Find You in the Dark by Nathan Ripley

Find You in the Dark by Nathan Ripley Title Image
Find You in the Dark by Nathan Ripley Book Cover

Find You in the Dark


Published: April 2nd 2018

Format: Kindle

ISBN: 9781911231196

Disclaimer: I received a free ARC in exchange for an honest review.

Purchase on: Kobo

Nathan Ripley’s debut novel, Find You in the Dark, is an interesting take on the traditional crime novel. Martin Reese is an amateur detective of sorts; spending his increased spare time researching serial killers. He combs through interviews and paperwork to find overlooked clues leading to missing victims. A public service – returning the bodies of kidnapped young women to their grieving families. Every few months, Martin goes on a solo “camping trip” where he carefully digs up a murder victim and takes photos of the grave. Then he calls the police, taunting them on their inability to do their job. If he can find these missing women why can’t the police?

Sandra Whittal, a detective, isn’t convinced that the mysterious “Finder” is just performing a public service. She believes there is another reason behind his searching and taunting. Perhaps he has some macabre fantasy about serial killers? Sandra becomes concerned that The Finder will escalate and begin creating victims of his own.

It isn’t just Detective Whittal on Martin’s tail; it seems that someone else is displeased with Martin Reese uncovering once-forgotten bodies.

With an enticing premise and comparisons to Dexter and The Talented Mr Ripley, Find You in the Dark has a lot to live up to. Ripley’s writing style and choice of first-person point-of-view for Martin’s scenes allow the reader to get into the head of a kind of creepy dude with questionable morals. It’s an interesting way to see the world and works well.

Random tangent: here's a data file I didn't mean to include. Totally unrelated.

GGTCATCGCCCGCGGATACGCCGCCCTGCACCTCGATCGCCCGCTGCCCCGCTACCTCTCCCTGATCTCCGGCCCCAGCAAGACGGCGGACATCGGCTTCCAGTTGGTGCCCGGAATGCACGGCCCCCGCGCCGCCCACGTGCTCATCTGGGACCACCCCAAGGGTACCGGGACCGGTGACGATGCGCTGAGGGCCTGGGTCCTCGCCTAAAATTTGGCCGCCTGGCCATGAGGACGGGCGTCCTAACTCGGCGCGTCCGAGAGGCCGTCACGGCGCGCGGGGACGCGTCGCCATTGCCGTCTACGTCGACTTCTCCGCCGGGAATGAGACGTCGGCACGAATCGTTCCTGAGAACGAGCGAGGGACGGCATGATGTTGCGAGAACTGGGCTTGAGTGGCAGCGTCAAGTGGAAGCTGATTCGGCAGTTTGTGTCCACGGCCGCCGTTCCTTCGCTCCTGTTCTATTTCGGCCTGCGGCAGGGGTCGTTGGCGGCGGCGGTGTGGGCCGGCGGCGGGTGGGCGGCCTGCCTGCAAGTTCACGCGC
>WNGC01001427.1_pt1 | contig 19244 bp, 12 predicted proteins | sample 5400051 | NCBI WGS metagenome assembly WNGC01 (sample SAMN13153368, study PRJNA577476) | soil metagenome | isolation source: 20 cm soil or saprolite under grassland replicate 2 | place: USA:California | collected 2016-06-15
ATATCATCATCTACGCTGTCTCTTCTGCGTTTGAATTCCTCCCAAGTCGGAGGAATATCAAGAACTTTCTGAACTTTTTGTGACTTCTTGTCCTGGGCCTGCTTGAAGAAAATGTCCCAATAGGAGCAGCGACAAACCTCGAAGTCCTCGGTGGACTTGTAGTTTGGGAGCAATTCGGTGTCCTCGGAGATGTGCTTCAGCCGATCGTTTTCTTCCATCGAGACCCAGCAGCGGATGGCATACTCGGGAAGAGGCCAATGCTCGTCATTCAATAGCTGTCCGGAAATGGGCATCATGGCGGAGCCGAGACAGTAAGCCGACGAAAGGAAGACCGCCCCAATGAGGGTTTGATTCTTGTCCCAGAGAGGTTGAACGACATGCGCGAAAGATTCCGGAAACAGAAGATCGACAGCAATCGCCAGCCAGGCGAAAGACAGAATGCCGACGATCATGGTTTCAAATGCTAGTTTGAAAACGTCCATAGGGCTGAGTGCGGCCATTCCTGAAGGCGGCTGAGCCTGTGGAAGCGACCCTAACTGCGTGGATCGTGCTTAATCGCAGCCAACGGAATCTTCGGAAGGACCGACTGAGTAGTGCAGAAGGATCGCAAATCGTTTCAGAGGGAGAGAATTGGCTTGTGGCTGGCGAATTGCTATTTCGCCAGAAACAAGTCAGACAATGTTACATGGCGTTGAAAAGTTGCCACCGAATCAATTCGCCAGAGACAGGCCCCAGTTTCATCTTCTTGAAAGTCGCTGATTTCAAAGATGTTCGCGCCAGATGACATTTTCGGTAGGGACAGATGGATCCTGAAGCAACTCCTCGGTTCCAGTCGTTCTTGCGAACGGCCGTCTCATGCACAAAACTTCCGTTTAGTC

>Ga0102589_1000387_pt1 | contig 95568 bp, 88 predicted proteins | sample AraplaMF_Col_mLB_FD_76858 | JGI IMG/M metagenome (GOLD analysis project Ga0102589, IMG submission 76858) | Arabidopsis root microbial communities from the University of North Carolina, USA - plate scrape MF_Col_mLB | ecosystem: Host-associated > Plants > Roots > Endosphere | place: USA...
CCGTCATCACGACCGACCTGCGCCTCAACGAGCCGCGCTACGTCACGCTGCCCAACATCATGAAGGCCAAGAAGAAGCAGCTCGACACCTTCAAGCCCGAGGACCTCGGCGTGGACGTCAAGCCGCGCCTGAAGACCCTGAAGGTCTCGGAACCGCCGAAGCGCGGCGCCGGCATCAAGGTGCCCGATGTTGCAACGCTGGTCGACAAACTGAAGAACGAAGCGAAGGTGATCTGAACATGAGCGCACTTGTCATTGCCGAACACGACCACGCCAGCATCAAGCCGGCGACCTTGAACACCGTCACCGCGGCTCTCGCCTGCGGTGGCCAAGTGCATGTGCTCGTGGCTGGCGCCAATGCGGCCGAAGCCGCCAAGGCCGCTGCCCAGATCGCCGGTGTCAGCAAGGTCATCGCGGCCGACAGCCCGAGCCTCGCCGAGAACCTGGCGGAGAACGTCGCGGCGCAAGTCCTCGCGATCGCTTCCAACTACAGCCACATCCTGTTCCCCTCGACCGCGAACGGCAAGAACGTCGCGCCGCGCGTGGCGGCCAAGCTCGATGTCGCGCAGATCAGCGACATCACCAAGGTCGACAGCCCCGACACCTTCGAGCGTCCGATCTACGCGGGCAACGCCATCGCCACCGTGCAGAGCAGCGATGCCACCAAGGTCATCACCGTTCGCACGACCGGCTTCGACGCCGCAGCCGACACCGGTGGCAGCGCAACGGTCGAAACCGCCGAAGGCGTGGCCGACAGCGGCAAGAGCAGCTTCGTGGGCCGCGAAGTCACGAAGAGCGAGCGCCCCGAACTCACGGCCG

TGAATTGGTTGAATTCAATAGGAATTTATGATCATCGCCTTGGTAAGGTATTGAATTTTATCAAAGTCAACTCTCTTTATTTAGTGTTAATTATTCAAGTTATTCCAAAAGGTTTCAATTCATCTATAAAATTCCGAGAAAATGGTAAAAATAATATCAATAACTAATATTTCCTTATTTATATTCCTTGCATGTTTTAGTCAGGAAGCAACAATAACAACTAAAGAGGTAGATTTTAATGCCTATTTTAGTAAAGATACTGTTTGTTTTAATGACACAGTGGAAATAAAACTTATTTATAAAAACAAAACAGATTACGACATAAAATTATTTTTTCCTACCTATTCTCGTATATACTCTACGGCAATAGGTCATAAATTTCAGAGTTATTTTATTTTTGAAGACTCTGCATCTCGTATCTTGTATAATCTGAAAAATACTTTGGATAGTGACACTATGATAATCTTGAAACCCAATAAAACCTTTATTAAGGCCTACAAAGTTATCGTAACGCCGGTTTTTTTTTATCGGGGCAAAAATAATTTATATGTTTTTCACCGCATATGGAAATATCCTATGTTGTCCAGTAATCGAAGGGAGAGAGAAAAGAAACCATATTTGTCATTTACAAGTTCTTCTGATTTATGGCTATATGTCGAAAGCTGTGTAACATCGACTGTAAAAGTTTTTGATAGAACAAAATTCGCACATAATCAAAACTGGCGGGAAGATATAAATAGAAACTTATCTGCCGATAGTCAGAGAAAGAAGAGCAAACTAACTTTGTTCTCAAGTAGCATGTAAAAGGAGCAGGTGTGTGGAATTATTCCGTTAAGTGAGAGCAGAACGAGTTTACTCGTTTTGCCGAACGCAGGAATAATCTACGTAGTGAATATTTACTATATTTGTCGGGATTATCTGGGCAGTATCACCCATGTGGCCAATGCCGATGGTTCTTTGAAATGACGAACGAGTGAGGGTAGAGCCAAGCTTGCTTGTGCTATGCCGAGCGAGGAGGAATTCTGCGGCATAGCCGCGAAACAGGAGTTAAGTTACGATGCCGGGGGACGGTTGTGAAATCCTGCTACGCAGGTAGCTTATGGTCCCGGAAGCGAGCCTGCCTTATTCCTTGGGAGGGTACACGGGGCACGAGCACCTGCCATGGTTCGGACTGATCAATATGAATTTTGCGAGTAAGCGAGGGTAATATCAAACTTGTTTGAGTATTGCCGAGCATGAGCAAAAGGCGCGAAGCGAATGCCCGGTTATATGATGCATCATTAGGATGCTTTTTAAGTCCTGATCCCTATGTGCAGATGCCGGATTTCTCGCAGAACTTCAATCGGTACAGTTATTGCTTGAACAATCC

Focusing on a relatively unlikeable character can be difficult to maintain. Martin Reese isn’t a likeable character. He’s a rich white guy who is, as he implies in his calls to the police, better than other people. He doesn’t have any particularly redeeming qualities, except perhaps his dedication to his daughter. Unfortunately, these problems with Martin’s character prevent the novel from really shining. By the end, I didn’t really care what happened to him. Whether he died or got arrested didn’t really matter. I was interested in another element of the plot (I won’t say because spoilers!) and that was what kept me reading to the end.

Comparatively, the character of Sandra was a breath of fresh air. A brutal and hard-working detective, Sandra’s smart, tough, and focused. She’s able to see through Martin’s crap almost immediately. At least I wasn’t the only one sick of Martin. I’d be interested to read more about Sandra, her cases and how the police on the force take a no-nonsense female detective without a maternal instinct.

The overall plot of Find You in the Dark is as interesting as the premise but is let down by slow pacing. A book of this type should seem faster, but I had to push myself to keep reading when I wanted to put it down. There’s a race against time, so why isn’t anyone racing?!

With an interesting premise, plot, and some compelling characters Find You in the Dark is a good first entry into the world of crime fiction. I expect that Ripley’s next novel will improve on some of the less desirable aspects in his debut and I look forward to hearing what’s next.

Why Read This Book?

  • Debut novel
  • Interesting premise
3.5Overall Score

Find You in the Dark

Martin Reese is a retired man with a unique hobby - digging up lost murder victims. He informs the police, taunting them, and claiming that he's doing a public service by returning the missing to ...

  • Plot
  • Characters
  • Theme
  • Structure
  • Dialogue
  • Pacing

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